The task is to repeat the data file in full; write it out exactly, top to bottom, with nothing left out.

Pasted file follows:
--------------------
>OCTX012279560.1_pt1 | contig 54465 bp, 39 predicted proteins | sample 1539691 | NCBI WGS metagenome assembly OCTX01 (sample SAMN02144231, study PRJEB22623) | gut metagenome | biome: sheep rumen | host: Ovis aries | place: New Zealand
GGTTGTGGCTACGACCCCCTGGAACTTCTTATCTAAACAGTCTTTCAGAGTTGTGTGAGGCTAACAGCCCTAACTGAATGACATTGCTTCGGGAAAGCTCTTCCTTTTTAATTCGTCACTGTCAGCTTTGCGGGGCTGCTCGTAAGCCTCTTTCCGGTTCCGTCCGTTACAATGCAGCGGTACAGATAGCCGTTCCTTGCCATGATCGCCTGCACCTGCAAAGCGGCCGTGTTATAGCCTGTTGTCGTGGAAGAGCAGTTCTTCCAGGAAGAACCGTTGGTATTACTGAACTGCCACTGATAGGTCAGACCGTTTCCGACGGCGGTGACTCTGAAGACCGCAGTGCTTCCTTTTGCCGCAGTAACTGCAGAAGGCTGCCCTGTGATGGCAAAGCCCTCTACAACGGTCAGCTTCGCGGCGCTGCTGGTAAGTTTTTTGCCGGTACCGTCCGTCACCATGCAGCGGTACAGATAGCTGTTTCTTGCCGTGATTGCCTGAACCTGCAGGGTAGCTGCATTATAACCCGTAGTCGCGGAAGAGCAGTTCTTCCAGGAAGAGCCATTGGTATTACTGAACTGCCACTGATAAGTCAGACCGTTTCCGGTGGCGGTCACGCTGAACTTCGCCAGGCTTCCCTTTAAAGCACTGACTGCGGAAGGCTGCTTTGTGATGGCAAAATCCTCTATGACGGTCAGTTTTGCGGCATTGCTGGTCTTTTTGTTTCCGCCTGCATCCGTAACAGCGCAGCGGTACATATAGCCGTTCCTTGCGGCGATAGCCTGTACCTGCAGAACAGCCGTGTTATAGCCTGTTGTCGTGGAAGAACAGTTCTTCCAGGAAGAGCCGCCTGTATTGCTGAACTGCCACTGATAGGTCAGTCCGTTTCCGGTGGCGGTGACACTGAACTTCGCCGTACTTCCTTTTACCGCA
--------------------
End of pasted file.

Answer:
>OCTX012279560.1_pt1 | contig 54465 bp, 39 predicted proteins | sample 1539691 | NCBI WGS metagenome assembly OCTX01 (sample SAMN02144231, study PRJEB22623) | gut metagenome | biome: sheep rumen | host: Ovis aries | place: New Zealand
GGTTGTGGCTACGACCCCCTGGAACTTCTTATCTAAACAGTCTTTCAGAGTTGTGTGAGGCTAACAGCCCTAACTGAATGACATTGCTTCGGGAAAGCTCTTCCTTTTTAATTCGTCACTGTCAGCTTTGCGGGGCTGCTCGTAAGCCTCTTTCCGGTTCCGTCCGTTACAATGCAGCGGTACAGATAGCCGTTCCTTGCCATGATCGCCTGCACCTGCAAAGCGGCCGTGTTATAGCCTGTTGTCGTGGAAGAGCAGTTCTTCCAGGAAGAACCGTTGGTATTACTGAACTGCCACTGATAGGTCAGACCGTTTCCGACGGCGGTGACTCTGAAGACCGCAGTGCTTCCTTTTGCCGCAGTAACTGCAGAAGGCTGCCCTGTGATGGCAAAGCCCTCTACAACGGTCAGCTTCGCGGCGCTGCTGGTAAGTTTTTTGCCGGTACCGTCCGTCACCATGCAGCGGTACAGATAGCTGTTTCTTGCCGTGATTGCCTGAACCTGCAGGGTAGCTGCATTATAACCCGTAGTCGCGGAAGAGCAGTTCTTCCAGGAAGAGCCATTGGTATTACTGAACTGCCACTGATAAGTCAGACCGTTTCCGGTGGCGGTCACGCTGAACTTCGCCAGGCTTCCCTTTAAAGCACTGACTGCGGAAGGCTGCTTTGTGATGGCAAAATCCTCTATGACGGTCAGTTTTGCGGCATTGCTGGTCTTTTTGTTTCCGCCTGCATCCGTAACAGCGCAGCGGTACATATAGCCGTTCCTTGCGGCGATAGCCTGTACCTGCAGAACAGCCGTGTTATAGCCTGTTGTCGTGGAAGAACAGTTCTTCCAGGAAGAGCCGCCTGTATTGCTGAACTGCCACTGATAGGTCAGTCCGTTTCCGGTGGCGGTGACACTGAACTTCGCCGTACTTCCTTTTACCGCA